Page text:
Q: My daughter is in third grade. She can read a story but afterwards she can’t answer any questions about it. She doesn’t understand what she’s read. What can I do to help her learn to comprehend?
A: There are many things you can try to improve her reading comprehension. One method really works well at home if the child is willing to work with her parent. If not, ask a relative, friend or tutor to work on her with this.
Does your daughter have a favorite book? It can be an easy one; it doesn’t have to be at third grade level.
Tell her that you’re going to try an experiment. Ask her to imagine the book in her mind as a video, or a series of pictures, sentence by sentence. Read it to her, one sentence at a time, or one paragraph at a time, depending on her reading level and understanding.
After each sentence (or paragraph), ask her what she sees in her video or picture. The reason for offering both is that different children picture or envision things in different ways. Some kids might even prefer to use real people, places, things and actions in their mind’s eye.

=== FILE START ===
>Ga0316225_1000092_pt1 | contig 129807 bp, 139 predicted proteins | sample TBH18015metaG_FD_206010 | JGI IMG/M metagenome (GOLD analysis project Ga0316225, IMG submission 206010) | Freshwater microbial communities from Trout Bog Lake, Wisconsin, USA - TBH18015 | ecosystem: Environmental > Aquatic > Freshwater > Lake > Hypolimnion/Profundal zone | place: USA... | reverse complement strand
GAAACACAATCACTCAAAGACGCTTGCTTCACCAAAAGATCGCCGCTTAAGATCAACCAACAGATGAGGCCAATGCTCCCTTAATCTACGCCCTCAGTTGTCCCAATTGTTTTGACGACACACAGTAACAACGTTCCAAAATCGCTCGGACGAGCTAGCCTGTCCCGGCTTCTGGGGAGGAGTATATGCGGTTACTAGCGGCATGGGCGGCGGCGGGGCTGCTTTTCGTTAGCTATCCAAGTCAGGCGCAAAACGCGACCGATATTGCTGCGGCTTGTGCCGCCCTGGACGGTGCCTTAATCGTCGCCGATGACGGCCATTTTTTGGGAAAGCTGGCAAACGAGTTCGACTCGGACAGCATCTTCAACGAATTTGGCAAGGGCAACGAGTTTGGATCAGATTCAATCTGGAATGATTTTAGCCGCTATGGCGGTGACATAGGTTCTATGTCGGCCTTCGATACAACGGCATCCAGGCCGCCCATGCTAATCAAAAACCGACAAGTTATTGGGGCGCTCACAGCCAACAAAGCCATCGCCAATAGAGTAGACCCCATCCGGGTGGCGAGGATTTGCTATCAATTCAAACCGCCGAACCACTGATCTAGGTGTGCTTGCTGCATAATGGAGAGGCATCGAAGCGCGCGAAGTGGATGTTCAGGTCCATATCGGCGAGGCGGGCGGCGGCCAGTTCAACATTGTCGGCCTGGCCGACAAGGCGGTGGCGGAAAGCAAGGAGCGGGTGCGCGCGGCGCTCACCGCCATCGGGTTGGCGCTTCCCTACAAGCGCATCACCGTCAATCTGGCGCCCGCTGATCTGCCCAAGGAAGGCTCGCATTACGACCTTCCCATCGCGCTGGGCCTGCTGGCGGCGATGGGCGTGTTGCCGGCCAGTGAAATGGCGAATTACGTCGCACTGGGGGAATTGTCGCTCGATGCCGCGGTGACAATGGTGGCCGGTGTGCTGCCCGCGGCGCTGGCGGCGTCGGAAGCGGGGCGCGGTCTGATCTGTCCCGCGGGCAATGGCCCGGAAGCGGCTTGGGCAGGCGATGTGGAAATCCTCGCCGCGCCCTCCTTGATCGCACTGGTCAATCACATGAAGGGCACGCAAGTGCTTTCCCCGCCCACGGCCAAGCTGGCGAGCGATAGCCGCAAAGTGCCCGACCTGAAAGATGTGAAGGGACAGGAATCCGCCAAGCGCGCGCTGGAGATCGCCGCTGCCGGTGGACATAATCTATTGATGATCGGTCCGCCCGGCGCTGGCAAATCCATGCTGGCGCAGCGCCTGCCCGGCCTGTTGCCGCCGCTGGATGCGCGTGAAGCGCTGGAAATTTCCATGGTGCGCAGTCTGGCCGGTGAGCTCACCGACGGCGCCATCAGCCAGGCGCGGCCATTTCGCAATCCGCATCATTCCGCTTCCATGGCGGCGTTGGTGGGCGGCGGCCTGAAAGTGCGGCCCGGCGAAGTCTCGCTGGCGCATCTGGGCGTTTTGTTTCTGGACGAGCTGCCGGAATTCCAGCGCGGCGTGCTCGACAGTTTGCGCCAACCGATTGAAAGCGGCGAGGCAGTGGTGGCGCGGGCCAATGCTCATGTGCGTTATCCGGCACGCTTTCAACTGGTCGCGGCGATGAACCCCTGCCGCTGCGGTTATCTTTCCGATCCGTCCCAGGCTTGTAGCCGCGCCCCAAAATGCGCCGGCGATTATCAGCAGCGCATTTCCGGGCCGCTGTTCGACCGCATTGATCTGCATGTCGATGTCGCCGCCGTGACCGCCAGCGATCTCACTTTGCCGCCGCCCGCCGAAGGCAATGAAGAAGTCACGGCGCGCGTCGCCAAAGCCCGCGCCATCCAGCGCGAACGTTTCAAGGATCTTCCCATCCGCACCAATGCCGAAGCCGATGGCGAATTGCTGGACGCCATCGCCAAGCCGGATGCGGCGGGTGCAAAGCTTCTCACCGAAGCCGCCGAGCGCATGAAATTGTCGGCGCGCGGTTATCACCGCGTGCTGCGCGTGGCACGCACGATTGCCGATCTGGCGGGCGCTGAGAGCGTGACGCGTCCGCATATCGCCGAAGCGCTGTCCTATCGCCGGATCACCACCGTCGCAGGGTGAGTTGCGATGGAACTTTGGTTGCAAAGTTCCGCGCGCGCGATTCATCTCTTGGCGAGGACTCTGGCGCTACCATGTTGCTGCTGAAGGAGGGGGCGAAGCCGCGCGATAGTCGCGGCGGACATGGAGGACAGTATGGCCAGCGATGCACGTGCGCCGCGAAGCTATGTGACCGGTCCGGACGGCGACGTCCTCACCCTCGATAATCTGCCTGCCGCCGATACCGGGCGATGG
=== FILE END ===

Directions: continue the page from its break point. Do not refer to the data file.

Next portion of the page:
Encourage her to describe what she sees. Ask for details, if she’s enjoying it. The longer and more clearly she “sees” the picture, and the longer she thinks about it and “decorates” it, the better her memory and understanding of what’s happened on the page will become.
Continue only until she begins to lose interest. Some kids can do this for a long time and feel fully engaged. Many think it’s quite fun! Others can only handle a few pages at a time.
Finish the book each time, even if it takes a few days.
The only exception is if the experience is upsetting for her. If so, we will need to find another way to solve the problem.
This is one way to begin the process for her to learn to understand what she reads. There are many other things to try after this, and I’ll include them here soon.
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